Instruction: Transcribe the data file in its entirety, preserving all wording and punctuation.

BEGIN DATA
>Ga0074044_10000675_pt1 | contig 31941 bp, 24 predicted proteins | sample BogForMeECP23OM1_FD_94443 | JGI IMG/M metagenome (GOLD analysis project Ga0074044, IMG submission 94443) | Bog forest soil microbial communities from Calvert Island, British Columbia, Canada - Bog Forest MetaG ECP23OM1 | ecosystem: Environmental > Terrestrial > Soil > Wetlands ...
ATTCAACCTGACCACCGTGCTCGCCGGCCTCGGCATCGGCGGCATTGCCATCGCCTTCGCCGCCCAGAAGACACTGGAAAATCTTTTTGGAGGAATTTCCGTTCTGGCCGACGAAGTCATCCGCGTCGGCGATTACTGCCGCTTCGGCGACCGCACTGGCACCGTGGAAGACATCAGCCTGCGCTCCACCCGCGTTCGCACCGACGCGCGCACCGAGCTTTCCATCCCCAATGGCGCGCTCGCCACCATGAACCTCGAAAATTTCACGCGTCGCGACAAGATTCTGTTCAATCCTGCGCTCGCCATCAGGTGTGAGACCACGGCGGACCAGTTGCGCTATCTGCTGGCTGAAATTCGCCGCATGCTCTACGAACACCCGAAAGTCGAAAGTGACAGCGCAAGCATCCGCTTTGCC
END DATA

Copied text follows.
>Ga0074044_10000675_pt1 | contig 31941 bp, 24 predicted proteins | sample BogForMeECP23OM1_FD_94443 | JGI IMG/M metagenome (GOLD analysis project Ga0074044, IMG submission 94443) | Bog forest soil microbial communities from Calvert Island, British Columbia, Canada - Bog Forest MetaG ECP23OM1 | ecosystem: Environmental > Terrestrial > Soil > Wetlands ...
ATTCAACCTGACCACCGTGCTCGCCGGCCTCGGCATCGGCGGCATTGCCATCGCCTTCGCCGCCCAGAAGACACTGGAAAATCTTTTTGGAGGAATTTCCGTTCTGGCCGACGAAGTCATCCGCGTCGGCGATTACTGCCGCTTCGGCGACCGCACTGGCACCGTGGAAGACATCAGCCTGCGCTCCACCCGCGTTCGCACCGACGCGCGCACCGAGCTTTCCATCCCCAATGGCGCGCTCGCCACCATGAACCTCGAAAATTTCACGCGTCGCGACAAGATTCTGTTCAATCCTGCGCTCGCCATCAGGTGTGAGACCACGGCGGACCAGTTGCGCTATCTGCTGGCTGAAATTCGCCGCATGCTCTACGAACACCCGAAAGTCGAAAGTGACAGCGCAAGCATCCGCTTTGCC